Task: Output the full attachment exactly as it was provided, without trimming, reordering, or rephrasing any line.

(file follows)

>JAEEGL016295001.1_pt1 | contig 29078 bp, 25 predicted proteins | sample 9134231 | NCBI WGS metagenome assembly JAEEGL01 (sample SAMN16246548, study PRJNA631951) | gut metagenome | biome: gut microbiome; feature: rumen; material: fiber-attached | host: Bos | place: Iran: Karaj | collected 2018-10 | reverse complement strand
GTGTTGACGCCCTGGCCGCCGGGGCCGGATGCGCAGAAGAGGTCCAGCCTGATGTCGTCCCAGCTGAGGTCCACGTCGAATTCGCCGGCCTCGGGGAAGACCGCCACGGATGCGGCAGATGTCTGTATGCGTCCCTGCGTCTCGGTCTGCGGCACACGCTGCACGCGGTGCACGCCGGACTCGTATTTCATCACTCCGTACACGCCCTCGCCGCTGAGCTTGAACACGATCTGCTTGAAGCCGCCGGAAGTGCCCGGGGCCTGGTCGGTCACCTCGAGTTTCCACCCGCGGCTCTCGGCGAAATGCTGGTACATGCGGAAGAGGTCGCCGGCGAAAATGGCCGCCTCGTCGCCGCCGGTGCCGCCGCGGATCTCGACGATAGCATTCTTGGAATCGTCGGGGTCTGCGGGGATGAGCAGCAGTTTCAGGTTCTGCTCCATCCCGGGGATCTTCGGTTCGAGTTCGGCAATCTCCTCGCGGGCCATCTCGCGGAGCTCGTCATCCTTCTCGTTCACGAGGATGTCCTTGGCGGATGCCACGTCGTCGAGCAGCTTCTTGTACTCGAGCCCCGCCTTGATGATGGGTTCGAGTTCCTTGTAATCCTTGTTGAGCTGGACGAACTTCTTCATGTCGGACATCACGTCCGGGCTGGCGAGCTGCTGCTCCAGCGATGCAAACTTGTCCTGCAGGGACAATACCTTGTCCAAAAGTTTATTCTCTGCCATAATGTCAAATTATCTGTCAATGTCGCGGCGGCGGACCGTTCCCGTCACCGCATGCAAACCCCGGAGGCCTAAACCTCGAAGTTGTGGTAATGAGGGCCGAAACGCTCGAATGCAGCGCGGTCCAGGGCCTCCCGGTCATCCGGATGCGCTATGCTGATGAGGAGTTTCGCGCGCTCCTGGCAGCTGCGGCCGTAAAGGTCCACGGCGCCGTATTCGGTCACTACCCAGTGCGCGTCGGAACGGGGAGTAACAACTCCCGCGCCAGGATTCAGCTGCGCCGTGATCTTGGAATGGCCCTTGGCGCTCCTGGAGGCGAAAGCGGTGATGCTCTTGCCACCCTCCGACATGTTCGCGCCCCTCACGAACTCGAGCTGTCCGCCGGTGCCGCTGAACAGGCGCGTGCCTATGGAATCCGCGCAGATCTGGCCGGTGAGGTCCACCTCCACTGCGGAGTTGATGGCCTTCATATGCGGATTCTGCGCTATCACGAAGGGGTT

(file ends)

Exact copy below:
>JAEEGL016295001.1_pt1 | contig 29078 bp, 25 predicted proteins | sample 9134231 | NCBI WGS metagenome assembly JAEEGL01 (sample SAMN16246548, study PRJNA631951) | gut metagenome | biome: gut microbiome; feature: rumen; material: fiber-attached | host: Bos | place: Iran: Karaj | collected 2018-10 | reverse complement strand
GTGTTGACGCCCTGGCCGCCGGGGCCGGATGCGCAGAAGAGGTCCAGCCTGATGTCGTCCCAGCTGAGGTCCACGTCGAATTCGCCGGCCTCGGGGAAGACCGCCACGGATGCGGCAGATGTCTGTATGCGTCCCTGCGTCTCGGTCTGCGGCACACGCTGCACGCGGTGCACGCCGGACTCGTATTTCATCACTCCGTACACGCCCTCGCCGCTGAGCTTGAACACGATCTGCTTGAAGCCGCCGGAAGTGCCCGGGGCCTGGTCGGTCACCTCGAGTTTCCACCCGCGGCTCTCGGCGAAATGCTGGTACATGCGGAAGAGGTCGCCGGCGAAAATGGCCGCCTCGTCGCCGCCGGTGCCGCCGCGGATCTCGACGATAGCATTCTTGGAATCGTCGGGGTCTGCGGGGATGAGCAGCAGTTTCAGGTTCTGCTCCATCCCGGGGATCTTCGGTTCGAGTTCGGCAATCTCCTCGCGGGCCATCTCGCGGAGCTCGTCATCCTTCTCGTTCACGAGGATGTCCTTGGCGGATGCCACGTCGTCGAGCAGCTTCTTGTACTCGAGCCCCGCCTTGATGATGGGTTCGAGTTCCTTGTAATCCTTGTTGAGCTGGACGAACTTCTTCATGTCGGACATCACGTCCGGGCTGGCGAGCTGCTGCTCCAGCGATGCAAACTTGTCCTGCAGGGACAATACCTTGTCCAAAAGTTTATTCTCTGCCATAATGTCAAATTATCTGTCAATGTCGCGGCGGCGGACCGTTCCCGTCACCGCATGCAAACCCCGGAGGCCTAAACCTCGAAGTTGTGGTAATGAGGGCCGAAACGCTCGAATGCAGCGCGGTCCAGGGCCTCCCGGTCATCCGGATGCGCTATGCTGATGAGGAGTTTCGCGCGCTCCTGGCAGCTGCGGCCGTAAAGGTCCACGGCGCCGTATTCGGTCACTACCCAGTGCGCGTCGGAACGGGGAGTAACAACTCCCGCGCCAGGATTCAGCTGCGCCGTGATCTTGGAATGGCCCTTGGCGCTCCTGGAGGCGAAAGCGGTGATGCTCTTGCCACCCTCCGACATGTTCGCGCCCCTCACGAACTCGAGCTGTCCGCCGGTGCCGCTGAACAGGCGCGTGCCTATGGAATCCGCGCAGATCTGGCCGGTGAGGTCCACCTCCACTGCGGAGTTGATGGCCTTCATATGCGGATTCTGCGCTATCACGAAGGGGTT